'They're scared': Foreign investors nervous over GV Hospital
Many of the 110 foreign investors who provided the bulk of Green Valley Hospital's initial financing are nervous as the facility regroups in the midst of its bankruptcy proceeding.
The foreign investor group, operating as Green Valley Medical Investments LLLP, are mostly from China with a few from Brazil, France, Russia, Taiwan and Ukraine. Each has invested at least $500,000 in the hospital project; in return, they get green cards for themselves and family allowing them to live in the United States.
They're integrating to a new country, moving their families into unfamiliar surroundings, and are undergoing an emotional time as parties work to agree on a business reorganization plan everyone can live with, said Kyle Walker, principal managing partner with the Green Card Fund's corporate office in Phoenix.
“They're scared, and rightfully so,” Walker said. “I've tried to communicate with them and explain to them (about the Chapter 11 reorganization process), and that I wish there was other options,” but that the project was put into a difficult position by previous ownership.
In 2012, McDowell Enterprises LLC of Scottsdale announced it would develop the hospital for about $70 million. Roughly $52 million came from foreign investors through the Green Card Fund, a business that helps qualified foreigners obtain two-year, temporary visitor status by investing in businesses that create or preserve at least 10 full-time U.S. jobs. The investors can also apply for permanent residence, although not citizenship, through the EB-5 immigrant visa category.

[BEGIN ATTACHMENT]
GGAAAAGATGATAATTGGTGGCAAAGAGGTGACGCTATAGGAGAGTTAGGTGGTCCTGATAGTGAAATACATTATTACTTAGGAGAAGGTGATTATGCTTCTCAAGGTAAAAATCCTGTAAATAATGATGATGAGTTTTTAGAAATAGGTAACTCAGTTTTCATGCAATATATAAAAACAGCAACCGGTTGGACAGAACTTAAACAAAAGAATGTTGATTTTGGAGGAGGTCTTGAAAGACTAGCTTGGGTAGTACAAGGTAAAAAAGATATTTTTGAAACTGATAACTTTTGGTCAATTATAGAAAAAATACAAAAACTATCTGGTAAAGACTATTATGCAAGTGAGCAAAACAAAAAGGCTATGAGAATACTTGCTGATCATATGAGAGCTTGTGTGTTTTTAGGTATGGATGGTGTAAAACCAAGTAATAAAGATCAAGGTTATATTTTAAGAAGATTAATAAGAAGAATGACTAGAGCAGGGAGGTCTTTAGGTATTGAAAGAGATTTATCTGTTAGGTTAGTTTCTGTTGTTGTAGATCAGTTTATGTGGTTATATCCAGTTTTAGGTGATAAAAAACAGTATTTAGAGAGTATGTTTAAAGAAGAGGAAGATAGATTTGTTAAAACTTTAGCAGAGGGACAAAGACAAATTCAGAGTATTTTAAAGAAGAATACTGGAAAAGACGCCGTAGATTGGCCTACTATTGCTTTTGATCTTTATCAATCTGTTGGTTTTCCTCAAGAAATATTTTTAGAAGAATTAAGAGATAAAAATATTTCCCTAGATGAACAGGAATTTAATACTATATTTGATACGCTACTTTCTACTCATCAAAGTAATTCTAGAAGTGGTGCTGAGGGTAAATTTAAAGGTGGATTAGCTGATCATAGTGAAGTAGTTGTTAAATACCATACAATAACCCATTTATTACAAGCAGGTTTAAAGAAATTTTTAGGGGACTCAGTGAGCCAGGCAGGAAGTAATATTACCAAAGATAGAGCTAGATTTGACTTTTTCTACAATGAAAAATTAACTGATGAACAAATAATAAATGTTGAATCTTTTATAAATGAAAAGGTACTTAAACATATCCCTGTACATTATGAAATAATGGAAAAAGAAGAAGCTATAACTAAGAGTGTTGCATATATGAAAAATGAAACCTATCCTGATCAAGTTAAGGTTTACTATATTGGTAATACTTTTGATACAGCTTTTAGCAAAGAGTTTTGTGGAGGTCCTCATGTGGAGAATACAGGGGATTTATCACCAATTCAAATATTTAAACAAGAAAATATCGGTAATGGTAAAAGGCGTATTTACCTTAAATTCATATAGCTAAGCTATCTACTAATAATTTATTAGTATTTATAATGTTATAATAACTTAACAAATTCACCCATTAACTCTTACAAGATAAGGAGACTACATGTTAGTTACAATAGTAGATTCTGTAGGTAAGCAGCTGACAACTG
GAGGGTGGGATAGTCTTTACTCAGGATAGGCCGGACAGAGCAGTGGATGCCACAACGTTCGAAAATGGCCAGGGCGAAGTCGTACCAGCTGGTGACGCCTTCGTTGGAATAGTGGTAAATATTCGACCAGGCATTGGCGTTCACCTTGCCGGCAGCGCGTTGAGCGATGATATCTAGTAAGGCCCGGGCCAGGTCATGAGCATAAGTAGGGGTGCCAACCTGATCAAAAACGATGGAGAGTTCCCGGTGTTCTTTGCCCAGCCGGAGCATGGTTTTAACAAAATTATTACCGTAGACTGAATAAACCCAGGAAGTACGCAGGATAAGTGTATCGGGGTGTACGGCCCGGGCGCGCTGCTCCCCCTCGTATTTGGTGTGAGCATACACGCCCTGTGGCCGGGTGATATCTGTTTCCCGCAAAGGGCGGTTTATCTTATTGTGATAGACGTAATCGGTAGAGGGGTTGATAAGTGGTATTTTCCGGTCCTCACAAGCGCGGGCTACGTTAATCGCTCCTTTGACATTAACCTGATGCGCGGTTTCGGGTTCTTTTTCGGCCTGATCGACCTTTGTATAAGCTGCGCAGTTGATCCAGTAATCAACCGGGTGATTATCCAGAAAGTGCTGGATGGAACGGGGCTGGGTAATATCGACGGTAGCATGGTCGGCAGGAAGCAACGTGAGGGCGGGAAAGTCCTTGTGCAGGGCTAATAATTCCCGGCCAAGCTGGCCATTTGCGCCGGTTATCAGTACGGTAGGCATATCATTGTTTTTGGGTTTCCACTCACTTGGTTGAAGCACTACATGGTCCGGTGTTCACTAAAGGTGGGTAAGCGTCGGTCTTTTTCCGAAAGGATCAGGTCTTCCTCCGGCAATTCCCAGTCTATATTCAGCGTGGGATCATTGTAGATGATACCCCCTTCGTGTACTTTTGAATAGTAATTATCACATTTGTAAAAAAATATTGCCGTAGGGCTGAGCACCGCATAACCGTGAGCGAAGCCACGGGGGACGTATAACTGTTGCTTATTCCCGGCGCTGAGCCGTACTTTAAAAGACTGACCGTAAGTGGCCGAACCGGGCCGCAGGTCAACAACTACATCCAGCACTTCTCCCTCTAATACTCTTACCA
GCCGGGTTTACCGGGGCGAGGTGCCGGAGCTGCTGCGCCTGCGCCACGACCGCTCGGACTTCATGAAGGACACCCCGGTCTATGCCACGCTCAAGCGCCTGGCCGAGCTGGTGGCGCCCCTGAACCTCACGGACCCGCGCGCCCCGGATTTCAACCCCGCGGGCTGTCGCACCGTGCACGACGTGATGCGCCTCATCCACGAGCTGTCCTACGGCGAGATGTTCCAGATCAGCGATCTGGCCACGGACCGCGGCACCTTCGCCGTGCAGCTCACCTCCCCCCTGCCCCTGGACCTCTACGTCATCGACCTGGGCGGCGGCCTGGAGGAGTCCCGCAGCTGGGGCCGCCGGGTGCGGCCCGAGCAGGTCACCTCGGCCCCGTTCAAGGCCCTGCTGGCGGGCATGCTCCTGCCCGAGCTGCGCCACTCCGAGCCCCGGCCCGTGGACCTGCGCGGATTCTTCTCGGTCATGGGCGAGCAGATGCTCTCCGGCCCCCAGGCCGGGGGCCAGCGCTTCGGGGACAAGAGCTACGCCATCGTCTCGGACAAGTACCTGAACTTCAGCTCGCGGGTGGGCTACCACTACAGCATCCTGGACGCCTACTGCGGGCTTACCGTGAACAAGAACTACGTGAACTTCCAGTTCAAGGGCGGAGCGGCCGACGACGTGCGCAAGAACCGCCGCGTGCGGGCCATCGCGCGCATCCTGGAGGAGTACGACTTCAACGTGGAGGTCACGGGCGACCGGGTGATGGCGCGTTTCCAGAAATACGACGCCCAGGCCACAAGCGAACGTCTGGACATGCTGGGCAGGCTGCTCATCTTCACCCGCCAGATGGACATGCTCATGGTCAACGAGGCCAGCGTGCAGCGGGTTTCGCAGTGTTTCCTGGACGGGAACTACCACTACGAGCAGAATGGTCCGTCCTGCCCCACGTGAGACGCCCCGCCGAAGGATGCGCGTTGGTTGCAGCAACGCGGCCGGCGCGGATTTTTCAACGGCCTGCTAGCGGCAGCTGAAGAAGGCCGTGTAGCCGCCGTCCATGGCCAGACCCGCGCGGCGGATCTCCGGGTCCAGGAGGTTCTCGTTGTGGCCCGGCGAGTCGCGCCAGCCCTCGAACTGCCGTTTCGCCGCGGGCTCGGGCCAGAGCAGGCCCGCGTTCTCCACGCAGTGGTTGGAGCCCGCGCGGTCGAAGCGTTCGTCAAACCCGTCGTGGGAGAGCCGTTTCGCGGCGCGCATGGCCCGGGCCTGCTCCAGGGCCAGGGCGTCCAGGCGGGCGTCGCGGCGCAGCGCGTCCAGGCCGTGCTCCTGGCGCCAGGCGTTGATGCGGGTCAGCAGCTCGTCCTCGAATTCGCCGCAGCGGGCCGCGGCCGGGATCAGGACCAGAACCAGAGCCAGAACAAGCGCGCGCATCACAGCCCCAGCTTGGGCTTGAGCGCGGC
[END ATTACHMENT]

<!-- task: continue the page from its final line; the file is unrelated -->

As it turned out, the foreign investors committed about $55 million, nearly 80 percent of the financing, Walker said. Another $18 million was to come as equity and equipment leases shared by McDowell and Tucson Medical Center, the latter of which decided not to be involved before it launched. McDowell is no longer involved, having since pulled out quietly in September, and still has unsecured debt in the project.
In a letter to investors dated Sept. 29, 2016, McDowell said they had given up “all of our economic interest in the hospital.” The letter, on Green Valley Hospital letterhead and signed by Jim McDowell, ends, “This has been an expensive lesson for our family, but it will be worth it to us if the Chinese investors obtain permanent green cards and the residents of Green Valley end up with a hospital to serve their needs for years ahead.”
Over time, the GVMI partnership chipped in an additional $10 million as interest accrued and penalties were imposed.
For simplicity's sake, Walker refers to the $55 million original investment figure. The group was considered a senior secured lender; if there was a default, GVMI would be repaid first.
During the hospital's bankruptcy filing in April, a $20 million Debtor in Possession loan was approved and funded to serve as a bridge loan of sorts, and provides a first lien on everything related, placing the GVMI group second in line for repayment.
It could be likened to a home loan, where you can have first- and second-position lenders on the loan, the first being at the top to get their money in case of foreclosure, Walker said.